Frog Lady: This was the loudest and most outspoken of the characters, so named because of her frog-like appearance. She did not posses the ability to chew with her mouth closed, ate excessively, and seemed to be self declared master of the remote and room lights. She also had a strange predilection for pulling her hospital outfit pants up to under her boobs every time she stood up from her bed...I know this because she would pull her shirt up to reveal her exceedingly saggy boobs resting on her pants each time she did this. Frog lady’s bed was situated kitty-corner to mine across the room, and she was therefore the person in my direct line of vision the most frequently. This woman was my secret nemesis.

Monkey Lady: I wish so deeply that I had a picture of this character. She stood about 4’8” and weighed in at perhaps 80 lbs. She also had the squeaky, high pitched yet gravely voice of a cartoon character and hair that stuck directly out from her head in what would have been an afro if she had about eight times more hair. Not only did she lack the ability to chew with her mouth closed, she frequently made sucking and smacking noises with her mouth for no apparent reason which made me want to leap out of my bed and end her. Monkey Lady’s bed was situated directly across from mine, which hindered my view of her from my frequently horizontal position.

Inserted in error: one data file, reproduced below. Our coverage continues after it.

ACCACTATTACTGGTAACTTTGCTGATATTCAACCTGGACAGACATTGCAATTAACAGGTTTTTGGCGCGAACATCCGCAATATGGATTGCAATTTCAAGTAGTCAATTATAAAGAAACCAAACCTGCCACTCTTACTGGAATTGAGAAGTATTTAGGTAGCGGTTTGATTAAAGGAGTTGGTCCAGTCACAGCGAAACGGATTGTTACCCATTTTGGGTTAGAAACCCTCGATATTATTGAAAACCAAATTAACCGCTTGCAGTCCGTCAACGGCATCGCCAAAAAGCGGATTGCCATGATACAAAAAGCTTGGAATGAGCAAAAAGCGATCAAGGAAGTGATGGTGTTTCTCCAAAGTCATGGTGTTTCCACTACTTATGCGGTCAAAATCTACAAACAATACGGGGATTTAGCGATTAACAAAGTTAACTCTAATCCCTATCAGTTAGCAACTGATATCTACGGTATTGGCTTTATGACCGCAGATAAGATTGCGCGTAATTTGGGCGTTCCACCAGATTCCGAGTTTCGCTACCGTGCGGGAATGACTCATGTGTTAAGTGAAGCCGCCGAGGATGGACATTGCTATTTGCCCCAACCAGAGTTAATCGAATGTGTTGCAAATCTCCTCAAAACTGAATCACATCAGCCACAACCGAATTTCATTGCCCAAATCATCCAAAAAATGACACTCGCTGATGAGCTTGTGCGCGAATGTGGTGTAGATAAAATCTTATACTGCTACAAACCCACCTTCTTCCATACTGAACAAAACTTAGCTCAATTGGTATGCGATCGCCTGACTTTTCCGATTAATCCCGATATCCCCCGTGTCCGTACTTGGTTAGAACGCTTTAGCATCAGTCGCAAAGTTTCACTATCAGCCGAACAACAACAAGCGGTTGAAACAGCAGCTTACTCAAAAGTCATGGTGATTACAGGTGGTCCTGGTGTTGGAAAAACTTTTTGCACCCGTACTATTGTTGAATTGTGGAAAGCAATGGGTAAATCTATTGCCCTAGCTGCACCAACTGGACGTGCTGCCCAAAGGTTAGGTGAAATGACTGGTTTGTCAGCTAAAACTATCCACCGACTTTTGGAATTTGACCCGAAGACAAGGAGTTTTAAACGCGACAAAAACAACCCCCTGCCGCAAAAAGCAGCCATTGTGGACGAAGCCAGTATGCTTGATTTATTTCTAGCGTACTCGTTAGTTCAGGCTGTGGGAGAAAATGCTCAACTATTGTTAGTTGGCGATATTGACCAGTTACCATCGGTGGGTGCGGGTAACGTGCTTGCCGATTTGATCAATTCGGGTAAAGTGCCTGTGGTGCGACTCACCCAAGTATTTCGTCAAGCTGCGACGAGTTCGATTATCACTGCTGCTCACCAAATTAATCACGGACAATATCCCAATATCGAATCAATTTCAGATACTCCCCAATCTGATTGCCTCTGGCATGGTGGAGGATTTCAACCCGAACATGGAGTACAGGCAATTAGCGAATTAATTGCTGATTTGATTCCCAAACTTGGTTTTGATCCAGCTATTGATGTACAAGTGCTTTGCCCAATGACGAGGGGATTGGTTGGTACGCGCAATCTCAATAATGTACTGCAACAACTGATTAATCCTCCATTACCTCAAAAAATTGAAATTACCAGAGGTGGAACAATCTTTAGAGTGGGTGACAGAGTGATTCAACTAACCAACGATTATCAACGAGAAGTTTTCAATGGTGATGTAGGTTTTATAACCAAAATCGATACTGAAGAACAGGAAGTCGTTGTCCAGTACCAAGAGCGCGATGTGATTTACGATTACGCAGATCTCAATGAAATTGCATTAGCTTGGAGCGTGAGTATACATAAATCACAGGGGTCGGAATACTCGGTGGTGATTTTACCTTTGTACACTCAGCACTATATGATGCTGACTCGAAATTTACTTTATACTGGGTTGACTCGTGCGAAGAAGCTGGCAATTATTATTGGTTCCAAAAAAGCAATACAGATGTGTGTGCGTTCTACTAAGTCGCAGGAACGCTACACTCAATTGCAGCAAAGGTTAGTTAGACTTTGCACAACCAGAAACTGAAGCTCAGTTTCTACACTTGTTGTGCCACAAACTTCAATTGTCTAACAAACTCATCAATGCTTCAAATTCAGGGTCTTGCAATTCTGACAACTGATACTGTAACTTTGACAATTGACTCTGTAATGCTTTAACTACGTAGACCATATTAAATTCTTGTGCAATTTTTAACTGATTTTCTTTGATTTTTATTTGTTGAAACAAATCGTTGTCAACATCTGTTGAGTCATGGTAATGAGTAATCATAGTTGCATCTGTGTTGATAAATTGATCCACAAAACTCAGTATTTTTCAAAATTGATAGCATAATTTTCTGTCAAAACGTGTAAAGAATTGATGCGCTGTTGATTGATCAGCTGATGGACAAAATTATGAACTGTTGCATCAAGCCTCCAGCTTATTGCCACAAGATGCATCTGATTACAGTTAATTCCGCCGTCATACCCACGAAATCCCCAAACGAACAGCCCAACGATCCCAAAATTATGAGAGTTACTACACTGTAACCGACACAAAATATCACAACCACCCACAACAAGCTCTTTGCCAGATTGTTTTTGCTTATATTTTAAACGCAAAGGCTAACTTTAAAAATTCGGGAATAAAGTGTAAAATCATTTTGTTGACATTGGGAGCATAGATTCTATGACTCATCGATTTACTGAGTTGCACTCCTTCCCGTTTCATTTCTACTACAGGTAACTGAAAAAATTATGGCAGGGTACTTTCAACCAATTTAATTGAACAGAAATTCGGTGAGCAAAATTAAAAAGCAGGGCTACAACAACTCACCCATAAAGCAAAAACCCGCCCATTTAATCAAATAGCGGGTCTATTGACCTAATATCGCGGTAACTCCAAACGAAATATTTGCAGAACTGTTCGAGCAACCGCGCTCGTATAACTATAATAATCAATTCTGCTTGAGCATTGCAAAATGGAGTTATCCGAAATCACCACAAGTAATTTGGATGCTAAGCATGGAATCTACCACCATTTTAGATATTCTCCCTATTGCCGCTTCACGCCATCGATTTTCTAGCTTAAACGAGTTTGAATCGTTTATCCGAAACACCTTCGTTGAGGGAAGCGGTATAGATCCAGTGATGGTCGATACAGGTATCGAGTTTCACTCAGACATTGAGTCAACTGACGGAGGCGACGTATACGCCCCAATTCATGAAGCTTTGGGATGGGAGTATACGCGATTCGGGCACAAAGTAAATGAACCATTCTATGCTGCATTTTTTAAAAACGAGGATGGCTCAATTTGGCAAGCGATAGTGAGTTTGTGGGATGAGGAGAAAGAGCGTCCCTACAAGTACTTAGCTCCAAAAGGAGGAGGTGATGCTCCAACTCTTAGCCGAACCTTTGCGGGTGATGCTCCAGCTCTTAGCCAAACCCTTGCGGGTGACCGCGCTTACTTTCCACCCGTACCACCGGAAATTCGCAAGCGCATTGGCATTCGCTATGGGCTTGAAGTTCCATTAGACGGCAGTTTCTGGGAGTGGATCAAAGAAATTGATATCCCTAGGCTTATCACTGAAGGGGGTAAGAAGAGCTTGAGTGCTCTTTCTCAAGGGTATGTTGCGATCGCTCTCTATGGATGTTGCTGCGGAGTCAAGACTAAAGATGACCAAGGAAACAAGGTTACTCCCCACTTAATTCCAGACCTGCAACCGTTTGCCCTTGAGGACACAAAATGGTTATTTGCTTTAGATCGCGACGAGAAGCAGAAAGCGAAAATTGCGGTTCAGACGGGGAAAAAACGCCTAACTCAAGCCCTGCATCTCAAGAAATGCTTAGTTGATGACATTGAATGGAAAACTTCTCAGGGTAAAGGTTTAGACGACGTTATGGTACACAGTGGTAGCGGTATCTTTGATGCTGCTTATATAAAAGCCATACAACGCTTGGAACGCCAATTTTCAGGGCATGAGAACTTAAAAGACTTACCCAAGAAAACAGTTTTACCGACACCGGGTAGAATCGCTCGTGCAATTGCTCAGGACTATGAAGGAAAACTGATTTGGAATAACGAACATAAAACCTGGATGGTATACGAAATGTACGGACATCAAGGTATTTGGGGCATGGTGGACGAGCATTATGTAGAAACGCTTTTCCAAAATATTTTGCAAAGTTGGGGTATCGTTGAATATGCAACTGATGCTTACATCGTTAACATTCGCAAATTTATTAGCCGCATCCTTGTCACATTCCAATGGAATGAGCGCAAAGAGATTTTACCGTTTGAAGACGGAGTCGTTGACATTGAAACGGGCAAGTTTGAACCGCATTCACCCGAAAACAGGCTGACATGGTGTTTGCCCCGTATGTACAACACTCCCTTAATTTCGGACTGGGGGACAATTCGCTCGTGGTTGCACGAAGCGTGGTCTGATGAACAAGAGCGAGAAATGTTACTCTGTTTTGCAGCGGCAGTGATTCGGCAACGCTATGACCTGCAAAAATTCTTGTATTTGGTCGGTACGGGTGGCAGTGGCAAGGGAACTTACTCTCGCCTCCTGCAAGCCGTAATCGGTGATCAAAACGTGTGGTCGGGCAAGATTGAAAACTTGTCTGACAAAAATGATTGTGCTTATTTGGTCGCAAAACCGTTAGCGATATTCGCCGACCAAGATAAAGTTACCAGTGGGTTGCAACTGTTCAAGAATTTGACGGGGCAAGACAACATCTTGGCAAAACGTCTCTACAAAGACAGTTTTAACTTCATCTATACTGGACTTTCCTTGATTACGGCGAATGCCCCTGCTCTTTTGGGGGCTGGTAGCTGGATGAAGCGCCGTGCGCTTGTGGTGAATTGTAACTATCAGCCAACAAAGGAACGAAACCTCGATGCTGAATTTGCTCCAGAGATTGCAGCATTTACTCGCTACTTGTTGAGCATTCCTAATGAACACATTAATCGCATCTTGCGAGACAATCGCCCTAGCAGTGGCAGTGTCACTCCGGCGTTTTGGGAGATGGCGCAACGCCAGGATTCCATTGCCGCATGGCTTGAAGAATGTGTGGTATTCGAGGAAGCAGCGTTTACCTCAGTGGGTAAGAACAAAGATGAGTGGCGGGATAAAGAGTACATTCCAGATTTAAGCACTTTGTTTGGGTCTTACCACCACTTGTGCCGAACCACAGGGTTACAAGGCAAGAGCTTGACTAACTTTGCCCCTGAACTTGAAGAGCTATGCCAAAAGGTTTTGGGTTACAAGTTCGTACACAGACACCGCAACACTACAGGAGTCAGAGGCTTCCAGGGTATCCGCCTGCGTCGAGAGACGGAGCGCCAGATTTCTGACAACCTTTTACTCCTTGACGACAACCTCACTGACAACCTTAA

Barfing Lady: This was the only character in the room who actually seemed ill. She spent most of the time barfing, hence the name. I did not hear her speak. Ironically, Barfing Lady was significantly less annoying than both Frog Lady and Monkey Lady.